With the rate of technology developments getting increasingly faster, parents in China are hoping to prepare their kids for the future by sending them to extracurricular training at an early age. Besides the popular math training and English language courses, Chinese parents now want their children to learn coding and programming, even before their kids start school.
In July, the State Council unveiled a national artificial intelligence (AI) development plan, identifying key strategies for making China the world's premier AI innovation center by 2030.
The plan encourages the popularization of AI education and suggests setting up AI-related curriculums in primary and secondary schools.
With AI set to become the next trend in the education sector, many parents, albeit not well-versed in the technology themselves, are sending their preschool children to take courses on coding, programming and robot engineering.
"Every generation has its own basic skill to learn. For our kids, it's programming and coding," a parent told haiwainet.cn.
Currently, many private education providers offer AI-related training for children under six. However, these trainings are not necessarily teaching kids to code.
Roborobo, an education company based in Beijing, provides programming and robot engineering courses for children aged three-16. While the courses for primary and secondary school children include developing single chip robots and programming for androids, the elementary course for preschoolers is simple: building with Lego bricks.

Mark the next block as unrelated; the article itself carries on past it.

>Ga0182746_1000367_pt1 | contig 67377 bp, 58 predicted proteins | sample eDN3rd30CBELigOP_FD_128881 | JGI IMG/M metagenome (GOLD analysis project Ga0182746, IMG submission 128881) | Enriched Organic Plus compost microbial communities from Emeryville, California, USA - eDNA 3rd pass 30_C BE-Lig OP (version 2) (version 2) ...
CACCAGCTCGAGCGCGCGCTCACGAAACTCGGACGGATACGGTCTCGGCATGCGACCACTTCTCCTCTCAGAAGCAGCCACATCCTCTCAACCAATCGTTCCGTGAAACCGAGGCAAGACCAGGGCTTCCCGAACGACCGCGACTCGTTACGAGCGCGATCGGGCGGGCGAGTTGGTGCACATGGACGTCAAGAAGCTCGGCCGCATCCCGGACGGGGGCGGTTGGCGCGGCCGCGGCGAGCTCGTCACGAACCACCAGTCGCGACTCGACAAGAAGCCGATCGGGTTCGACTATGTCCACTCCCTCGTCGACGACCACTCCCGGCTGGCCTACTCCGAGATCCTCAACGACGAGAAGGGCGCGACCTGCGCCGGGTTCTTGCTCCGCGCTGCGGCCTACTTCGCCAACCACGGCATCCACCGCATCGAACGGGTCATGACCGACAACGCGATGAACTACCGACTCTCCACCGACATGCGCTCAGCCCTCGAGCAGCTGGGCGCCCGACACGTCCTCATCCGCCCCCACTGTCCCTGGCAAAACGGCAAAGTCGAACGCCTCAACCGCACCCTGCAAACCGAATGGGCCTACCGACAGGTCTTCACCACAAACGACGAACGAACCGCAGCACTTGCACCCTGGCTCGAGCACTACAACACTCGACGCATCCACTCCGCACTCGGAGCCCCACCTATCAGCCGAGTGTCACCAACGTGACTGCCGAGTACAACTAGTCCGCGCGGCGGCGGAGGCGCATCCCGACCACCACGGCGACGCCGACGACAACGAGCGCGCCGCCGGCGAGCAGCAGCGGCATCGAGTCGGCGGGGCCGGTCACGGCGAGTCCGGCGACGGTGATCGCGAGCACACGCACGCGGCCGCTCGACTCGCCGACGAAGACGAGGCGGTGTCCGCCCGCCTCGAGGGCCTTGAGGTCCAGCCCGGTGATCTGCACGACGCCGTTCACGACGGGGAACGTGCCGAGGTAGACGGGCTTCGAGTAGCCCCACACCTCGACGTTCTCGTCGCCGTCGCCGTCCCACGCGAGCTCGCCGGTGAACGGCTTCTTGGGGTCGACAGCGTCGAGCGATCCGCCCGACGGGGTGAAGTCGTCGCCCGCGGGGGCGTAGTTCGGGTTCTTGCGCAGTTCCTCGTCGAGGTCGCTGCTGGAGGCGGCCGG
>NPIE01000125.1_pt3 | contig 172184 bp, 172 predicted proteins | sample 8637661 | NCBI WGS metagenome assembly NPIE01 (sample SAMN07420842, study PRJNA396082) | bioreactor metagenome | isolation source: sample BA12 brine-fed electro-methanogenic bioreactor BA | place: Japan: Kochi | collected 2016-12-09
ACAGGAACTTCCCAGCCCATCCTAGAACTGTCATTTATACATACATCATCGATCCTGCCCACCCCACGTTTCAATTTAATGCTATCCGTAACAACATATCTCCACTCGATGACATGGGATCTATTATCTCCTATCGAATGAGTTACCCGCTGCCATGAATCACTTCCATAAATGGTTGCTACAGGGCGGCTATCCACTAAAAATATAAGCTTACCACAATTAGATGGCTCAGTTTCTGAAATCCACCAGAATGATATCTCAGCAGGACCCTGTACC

Chen Yanmei, a mother of a three-year-old girl, sent her daughter to a similar Lego building course for 1,200 yuan (185 U.S. dollars) for 15 classes.
"I've heard the [Lego building] course is fundamental for coding, so I registered my daughter for the training. A tour to an amusement park can cost over 100 yuan, why not spend the money for education?"
While some parents are in favor of the booming coding courses, others feel unsure about the new trend.
"It's stirring up anxiety and competition," one parent reflected. "We should let our kids discover what they are interested in and then support their interests, not blindly follow the trend."
A few experts have also expressed their concerns. "Learning coding and programming requires a sound base in mathematics and logics. Children aged three to six often don't possess those cognitive abilities yet." Ren Keyan, a scholar from Beijing University of Technology said.
Others argue that the courses are only useful for the parents.
"There is nothing wrong about learning coding and programming, but the idea of sending preschoolers to these private education providers mainly serves to ease parents' anxiety. It's more like a business scheme." A leading academic Ouyang Rihui from Central University of Finance and Economics stated.